Arendt on Fanon

I’ve tried to find more on “spontaneity” in Arendt and Fanon. I’ve ultimately found more of her criticisms on Fanon’s necessary violence. This quote is from an essay I’m using.

  • “Her reading of Fanon is frequently qualified by a tendency to accuse other members ofthe existentialist tradition with which she identifies Fanon, as being more extreme than Fanon himself.” (Arendt contra Fanon)

But her idea of freedom and action are oppositional to Fanon’s. In fact, they converge at points in interesting ways. Take for example her quote from On Violence:

What makes a man a political being is his faculty of action; it enables him to get together with his peers, to act in concert, and to reach out for goals and enterprises that would never enter his mind, let alone the desires ofhis heart, had he not been given this gift — to embark on something new.Philosophically speaking, to act is the human answer to the condition of natality (142).

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Freedom, Violence, and Action / Fanon and Arendt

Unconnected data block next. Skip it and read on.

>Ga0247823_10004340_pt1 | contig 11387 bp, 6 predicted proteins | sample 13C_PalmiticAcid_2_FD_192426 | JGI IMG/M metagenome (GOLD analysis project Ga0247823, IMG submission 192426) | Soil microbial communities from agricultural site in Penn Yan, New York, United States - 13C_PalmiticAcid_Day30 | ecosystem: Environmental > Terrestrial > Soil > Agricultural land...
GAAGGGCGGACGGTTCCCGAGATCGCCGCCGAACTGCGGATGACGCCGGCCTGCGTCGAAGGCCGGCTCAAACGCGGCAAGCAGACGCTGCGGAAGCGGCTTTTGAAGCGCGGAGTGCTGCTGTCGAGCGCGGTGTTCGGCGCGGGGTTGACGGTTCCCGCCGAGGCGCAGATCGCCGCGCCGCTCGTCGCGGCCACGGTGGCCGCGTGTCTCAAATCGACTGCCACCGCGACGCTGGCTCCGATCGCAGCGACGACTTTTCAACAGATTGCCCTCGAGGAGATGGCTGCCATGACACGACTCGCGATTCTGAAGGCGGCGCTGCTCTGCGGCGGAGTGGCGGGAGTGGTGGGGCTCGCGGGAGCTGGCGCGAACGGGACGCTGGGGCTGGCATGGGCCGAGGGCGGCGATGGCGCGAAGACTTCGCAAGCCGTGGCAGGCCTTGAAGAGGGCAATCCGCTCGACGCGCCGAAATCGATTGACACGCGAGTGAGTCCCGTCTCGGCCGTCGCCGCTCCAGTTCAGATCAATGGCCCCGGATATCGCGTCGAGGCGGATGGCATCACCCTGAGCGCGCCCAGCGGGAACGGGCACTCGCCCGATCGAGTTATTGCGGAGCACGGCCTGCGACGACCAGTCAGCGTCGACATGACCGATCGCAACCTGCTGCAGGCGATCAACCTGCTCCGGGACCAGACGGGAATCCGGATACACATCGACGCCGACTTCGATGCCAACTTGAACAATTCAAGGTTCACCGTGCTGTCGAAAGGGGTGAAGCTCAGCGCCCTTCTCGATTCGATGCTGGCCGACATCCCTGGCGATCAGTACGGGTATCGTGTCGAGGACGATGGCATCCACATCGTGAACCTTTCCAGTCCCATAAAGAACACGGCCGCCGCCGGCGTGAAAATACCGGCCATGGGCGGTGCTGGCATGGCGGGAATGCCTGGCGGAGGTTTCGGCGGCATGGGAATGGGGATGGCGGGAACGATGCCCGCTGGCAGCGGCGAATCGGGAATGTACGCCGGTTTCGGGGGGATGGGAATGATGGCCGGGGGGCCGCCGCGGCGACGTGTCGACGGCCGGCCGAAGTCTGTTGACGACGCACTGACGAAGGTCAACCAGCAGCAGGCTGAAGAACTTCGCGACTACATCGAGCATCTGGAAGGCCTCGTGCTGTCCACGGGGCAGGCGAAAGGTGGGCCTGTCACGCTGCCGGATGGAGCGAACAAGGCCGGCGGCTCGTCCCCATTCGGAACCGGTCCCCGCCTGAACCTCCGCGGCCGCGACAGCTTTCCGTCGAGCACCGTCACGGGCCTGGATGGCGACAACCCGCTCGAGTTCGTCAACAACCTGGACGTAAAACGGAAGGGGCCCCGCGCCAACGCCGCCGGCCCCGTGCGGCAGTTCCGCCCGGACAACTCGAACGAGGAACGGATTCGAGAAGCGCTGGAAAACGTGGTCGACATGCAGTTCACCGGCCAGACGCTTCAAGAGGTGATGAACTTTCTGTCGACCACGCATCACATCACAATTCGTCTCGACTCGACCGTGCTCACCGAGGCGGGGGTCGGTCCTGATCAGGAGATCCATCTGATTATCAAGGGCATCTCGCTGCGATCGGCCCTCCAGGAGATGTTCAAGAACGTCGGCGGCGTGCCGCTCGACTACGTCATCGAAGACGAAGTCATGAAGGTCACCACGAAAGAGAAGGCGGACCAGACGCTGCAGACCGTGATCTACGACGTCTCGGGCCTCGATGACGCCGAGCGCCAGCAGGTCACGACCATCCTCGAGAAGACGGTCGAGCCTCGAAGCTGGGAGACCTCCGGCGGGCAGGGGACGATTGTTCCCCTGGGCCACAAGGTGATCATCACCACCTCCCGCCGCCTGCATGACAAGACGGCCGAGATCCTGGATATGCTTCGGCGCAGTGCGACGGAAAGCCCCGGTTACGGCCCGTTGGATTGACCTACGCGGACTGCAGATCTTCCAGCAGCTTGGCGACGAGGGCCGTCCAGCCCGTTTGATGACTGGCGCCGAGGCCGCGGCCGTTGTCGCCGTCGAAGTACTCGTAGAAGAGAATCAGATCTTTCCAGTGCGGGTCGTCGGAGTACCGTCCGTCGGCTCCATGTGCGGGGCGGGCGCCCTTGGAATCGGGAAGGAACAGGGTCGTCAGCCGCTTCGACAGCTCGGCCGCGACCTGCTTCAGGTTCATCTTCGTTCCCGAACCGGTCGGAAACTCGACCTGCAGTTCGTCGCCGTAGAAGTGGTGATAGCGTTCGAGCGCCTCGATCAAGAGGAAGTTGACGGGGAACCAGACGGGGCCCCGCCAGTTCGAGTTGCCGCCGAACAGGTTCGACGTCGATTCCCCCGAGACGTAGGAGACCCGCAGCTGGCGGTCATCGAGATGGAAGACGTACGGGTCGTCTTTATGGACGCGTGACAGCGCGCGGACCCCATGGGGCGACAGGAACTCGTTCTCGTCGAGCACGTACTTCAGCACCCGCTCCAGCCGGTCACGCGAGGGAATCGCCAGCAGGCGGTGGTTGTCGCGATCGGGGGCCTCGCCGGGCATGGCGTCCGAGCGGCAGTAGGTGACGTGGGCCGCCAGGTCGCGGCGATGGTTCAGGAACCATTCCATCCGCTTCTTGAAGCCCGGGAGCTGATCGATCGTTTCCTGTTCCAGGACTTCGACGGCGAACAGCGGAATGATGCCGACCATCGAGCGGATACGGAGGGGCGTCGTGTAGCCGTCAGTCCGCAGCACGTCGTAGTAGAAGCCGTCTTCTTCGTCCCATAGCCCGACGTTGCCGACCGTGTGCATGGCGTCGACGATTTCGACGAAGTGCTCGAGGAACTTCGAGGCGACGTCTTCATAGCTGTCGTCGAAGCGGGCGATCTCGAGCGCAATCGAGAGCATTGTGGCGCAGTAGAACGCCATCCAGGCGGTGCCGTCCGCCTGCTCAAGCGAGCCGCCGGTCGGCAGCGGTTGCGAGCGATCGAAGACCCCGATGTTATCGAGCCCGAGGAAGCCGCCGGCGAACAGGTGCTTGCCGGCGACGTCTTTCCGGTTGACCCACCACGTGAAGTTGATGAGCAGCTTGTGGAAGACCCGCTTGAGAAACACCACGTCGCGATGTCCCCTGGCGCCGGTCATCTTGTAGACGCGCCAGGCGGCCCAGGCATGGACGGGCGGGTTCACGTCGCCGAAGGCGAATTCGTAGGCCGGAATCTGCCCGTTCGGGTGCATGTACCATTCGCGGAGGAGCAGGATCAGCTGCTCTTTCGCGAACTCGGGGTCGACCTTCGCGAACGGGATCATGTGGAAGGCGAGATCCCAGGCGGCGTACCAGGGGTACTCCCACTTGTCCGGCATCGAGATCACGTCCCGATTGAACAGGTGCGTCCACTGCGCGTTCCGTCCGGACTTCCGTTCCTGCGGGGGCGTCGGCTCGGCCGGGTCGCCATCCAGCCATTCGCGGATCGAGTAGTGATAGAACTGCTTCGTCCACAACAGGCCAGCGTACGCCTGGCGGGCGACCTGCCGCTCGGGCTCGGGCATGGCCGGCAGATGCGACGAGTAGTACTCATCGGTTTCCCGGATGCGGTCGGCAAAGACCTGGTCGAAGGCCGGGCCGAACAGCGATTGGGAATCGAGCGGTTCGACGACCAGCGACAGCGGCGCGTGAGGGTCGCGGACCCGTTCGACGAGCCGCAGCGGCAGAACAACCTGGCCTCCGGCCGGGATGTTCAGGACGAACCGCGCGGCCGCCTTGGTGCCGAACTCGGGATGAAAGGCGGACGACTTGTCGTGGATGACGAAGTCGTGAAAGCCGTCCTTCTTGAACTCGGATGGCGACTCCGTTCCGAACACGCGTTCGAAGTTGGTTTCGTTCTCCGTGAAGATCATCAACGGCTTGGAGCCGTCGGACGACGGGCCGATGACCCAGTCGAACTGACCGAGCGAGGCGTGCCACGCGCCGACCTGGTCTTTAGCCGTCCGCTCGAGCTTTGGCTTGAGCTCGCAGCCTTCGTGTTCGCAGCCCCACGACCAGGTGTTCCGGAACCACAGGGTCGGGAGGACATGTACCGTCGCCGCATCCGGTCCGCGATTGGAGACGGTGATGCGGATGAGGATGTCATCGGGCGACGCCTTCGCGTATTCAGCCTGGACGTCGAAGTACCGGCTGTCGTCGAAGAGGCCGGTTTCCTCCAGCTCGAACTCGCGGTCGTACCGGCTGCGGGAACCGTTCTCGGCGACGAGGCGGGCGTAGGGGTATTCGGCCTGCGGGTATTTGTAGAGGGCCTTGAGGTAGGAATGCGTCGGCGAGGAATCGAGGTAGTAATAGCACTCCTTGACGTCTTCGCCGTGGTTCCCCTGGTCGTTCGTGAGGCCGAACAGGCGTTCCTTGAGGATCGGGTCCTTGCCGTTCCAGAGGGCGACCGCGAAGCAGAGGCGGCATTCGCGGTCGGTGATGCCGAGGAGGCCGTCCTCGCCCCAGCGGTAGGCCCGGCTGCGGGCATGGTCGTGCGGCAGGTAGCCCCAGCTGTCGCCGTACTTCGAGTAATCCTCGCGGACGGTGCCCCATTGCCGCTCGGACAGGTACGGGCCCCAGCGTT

I’m having trouble with Arendt’s idea of freedom and action. I think she may be obsessed with Kant, leading her to conclude that

freedom is no more ascertainable to the inner sense and within the field of inner experience than it is to the sense with which we know and understand the world (151, Between Past and Future)

freedom is primarily experienced in action (151)

Really though? Freedom is only actualized, or experienced through action? Perhaps, but what would Fanon say about the psychic effects of colonialism? I don’t like her notion of freedom being purely active. Freedom is also a thought, and perhaps an affect. Yes, freedom is relational, but it almost sounds like action is synonymous with changing matter, ie. materialism. For Fanon, would freedom, in its psychic and material forms, be the revolutionary achievement that would follow after the violent actions to overthrow colonialism?

I suppose she’s less concerned with the “inner life” or “the life of the mind” here. I’m trying to find her quote about spontaneity and read it against Fanon’s idea of spontaneity in Wretched of the Earth.